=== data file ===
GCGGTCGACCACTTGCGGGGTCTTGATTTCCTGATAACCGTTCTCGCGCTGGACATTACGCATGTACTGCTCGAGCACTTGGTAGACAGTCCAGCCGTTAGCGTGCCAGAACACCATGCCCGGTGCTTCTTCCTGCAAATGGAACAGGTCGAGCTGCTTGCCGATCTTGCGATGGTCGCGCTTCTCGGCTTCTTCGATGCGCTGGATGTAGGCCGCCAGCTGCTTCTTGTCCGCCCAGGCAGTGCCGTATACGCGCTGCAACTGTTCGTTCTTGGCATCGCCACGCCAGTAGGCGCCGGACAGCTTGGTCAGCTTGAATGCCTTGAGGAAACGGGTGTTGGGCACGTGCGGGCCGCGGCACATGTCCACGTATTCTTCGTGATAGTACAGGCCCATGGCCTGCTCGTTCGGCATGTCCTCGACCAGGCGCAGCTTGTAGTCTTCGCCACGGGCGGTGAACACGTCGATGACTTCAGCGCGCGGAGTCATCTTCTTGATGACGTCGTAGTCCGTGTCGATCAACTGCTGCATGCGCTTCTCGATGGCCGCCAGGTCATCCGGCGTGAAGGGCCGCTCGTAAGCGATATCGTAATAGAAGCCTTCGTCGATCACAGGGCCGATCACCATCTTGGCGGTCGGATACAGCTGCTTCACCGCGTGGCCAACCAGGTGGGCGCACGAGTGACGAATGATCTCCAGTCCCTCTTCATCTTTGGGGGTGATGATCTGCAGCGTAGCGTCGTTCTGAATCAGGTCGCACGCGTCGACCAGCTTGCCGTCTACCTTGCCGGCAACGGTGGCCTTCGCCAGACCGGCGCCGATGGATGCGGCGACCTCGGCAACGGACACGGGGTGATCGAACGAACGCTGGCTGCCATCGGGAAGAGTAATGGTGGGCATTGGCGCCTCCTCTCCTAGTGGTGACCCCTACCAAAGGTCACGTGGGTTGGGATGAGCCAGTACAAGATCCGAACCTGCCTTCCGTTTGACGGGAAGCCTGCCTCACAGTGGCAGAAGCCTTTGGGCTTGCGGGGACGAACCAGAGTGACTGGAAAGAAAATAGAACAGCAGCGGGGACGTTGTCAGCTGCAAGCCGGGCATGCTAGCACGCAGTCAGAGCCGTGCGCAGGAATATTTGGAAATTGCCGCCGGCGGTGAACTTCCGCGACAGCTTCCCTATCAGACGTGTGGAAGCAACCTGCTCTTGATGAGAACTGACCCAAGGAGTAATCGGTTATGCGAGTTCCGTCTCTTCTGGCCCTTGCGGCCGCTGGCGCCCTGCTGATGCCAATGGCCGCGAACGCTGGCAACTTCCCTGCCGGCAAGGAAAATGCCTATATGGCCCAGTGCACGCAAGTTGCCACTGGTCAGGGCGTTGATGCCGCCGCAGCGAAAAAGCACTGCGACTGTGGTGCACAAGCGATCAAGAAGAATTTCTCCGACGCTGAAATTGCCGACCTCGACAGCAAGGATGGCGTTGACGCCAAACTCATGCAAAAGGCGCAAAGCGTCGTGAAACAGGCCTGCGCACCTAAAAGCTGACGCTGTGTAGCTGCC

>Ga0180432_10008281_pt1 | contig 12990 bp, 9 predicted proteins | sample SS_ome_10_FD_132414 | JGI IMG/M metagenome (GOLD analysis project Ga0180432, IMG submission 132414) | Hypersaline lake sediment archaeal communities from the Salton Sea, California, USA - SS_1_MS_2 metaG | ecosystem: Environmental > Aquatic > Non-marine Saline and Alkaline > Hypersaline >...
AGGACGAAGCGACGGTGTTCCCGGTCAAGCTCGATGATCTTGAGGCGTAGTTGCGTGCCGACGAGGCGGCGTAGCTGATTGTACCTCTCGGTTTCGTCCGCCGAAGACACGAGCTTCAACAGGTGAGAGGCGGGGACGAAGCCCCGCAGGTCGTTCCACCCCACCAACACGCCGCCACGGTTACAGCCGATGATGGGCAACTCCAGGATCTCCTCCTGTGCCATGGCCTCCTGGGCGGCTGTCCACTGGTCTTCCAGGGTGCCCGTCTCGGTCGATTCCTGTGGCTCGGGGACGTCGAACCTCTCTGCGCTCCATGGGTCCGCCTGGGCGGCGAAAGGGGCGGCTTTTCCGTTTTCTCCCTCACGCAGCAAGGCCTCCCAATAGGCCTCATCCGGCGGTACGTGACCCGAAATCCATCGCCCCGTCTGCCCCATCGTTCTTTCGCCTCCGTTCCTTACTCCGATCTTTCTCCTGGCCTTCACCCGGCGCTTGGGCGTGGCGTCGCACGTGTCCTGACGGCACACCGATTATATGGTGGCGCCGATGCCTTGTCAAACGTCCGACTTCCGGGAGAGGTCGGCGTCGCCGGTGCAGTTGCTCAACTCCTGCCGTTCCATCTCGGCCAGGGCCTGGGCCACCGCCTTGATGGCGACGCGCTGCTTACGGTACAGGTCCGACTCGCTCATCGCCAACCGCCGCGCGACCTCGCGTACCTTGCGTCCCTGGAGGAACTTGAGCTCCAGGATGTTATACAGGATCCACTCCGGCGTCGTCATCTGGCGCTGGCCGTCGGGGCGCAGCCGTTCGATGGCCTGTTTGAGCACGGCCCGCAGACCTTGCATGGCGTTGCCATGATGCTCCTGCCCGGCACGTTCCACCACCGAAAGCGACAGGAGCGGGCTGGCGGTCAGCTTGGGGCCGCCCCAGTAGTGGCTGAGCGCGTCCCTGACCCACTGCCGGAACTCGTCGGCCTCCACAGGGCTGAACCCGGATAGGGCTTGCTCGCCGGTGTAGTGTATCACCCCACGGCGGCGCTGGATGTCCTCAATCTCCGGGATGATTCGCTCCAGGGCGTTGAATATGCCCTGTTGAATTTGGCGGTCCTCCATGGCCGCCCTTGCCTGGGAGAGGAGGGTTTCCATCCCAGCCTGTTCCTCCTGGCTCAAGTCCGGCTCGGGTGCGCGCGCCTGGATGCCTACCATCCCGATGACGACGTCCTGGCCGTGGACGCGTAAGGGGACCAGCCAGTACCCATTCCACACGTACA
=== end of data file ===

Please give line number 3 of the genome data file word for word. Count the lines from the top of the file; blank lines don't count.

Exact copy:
AGGACGAAGCGACGGTGTTCCCGGTCAAGCTCGATGATCTTGAGGCGTAGTTGCGTGCCGACGAGGCGGCGTAGCTGATTGTACCTCTCGGTTTCGTCCGCCGAAGACACGAGCTTCAACAGGTGAGAGGCGGGGACGAAGCCCCGCAGGTCGTTCCACCCCACCAACACGCCGCCACGGTTACAGCCGATGATGGGCAACTCCAGGATCTCCTCCTGTGCCATGGCCTCCTGGGCGGCTGTCCACTGGTCTTCCAGGGTGCCCGTCTCGGTCGATTCCTGTGGCTCGGGGACGTCGAACCTCTCTGCGCTCCATGGGTCCGCCTGGGCGGCGAAAGGGGCGGCTTTTCCGTTTTCTCCCTCACGCAGCAAGGCCTCCCAATAGGCCTCATCCGGCGGTACGTGACCCGAAATCCATCGCCCCGTCTGCCCCATCGTTCTTTCGCCTCCGTTCCTTACTCCGATCTTTCTCCTGGCCTTCACCCGGCGCTTGGGCGTGGCGTCGCACGTGTCCTGACGGCACACCGATTATATGGTGGCGCCGATGCCTTGTCAAACGTCCGACTTCCGGGAGAGGTCGGCGTCGCCGGTGCAGTTGCTCAACTCCTGCCGTTCCATCTCGGCCAGGGCCTGGGCCACCGCCTTGATGGCGACGCGCTGCTTACGGTACAGGTCCGACTCGCTCATCGCCAACCGCCGCGCGACCTCGCGTACCTTGCGTCCCTGGAGGAACTTGAGCTCCAGGATGTTATACAGGATCCACTCCGGCGTCGTCATCTGGCGCTGGCCGTCGGGGCGCAGCCGTTCGATGGCCTGTTTGAGCACGGCCCGCAGACCTTGCATGGCGTTGCCATGATGCTCCTGCCCGGCACGTTCCACCACCGAAAGCGACAGGAGCGGGCTGGCGGTCAGCTTGGGGCCGCCCCAGTAGTGGCTGAGCGCGTCCCTGACCCACTGCCGGAACTCGTCGGCCTCCACAGGGCTGAACCCGGATAGGGCTTGCTCGCCGGTGTAGTGTATCACCCCACGGCGGCGCTGGATGTCCTCAATCTCCGGGATGATTCGCTCCAGGGCGTTGAATATGCCCTGTTGAATTTGGCGGTCCTCCATGGCCGCCCTTGCCTGGGAGAGGAGGGTTTCCATCCCAGCCTGTTCCTCCTGGCTCAAGTCCGGCTCGGGTGCGCGCGCCTGGATGCCTACCATCCCGATGACGACGTCCTGGCCGTGGACGCGTAAGGGGACCAGCCAGTACCCATTCCACACGTACA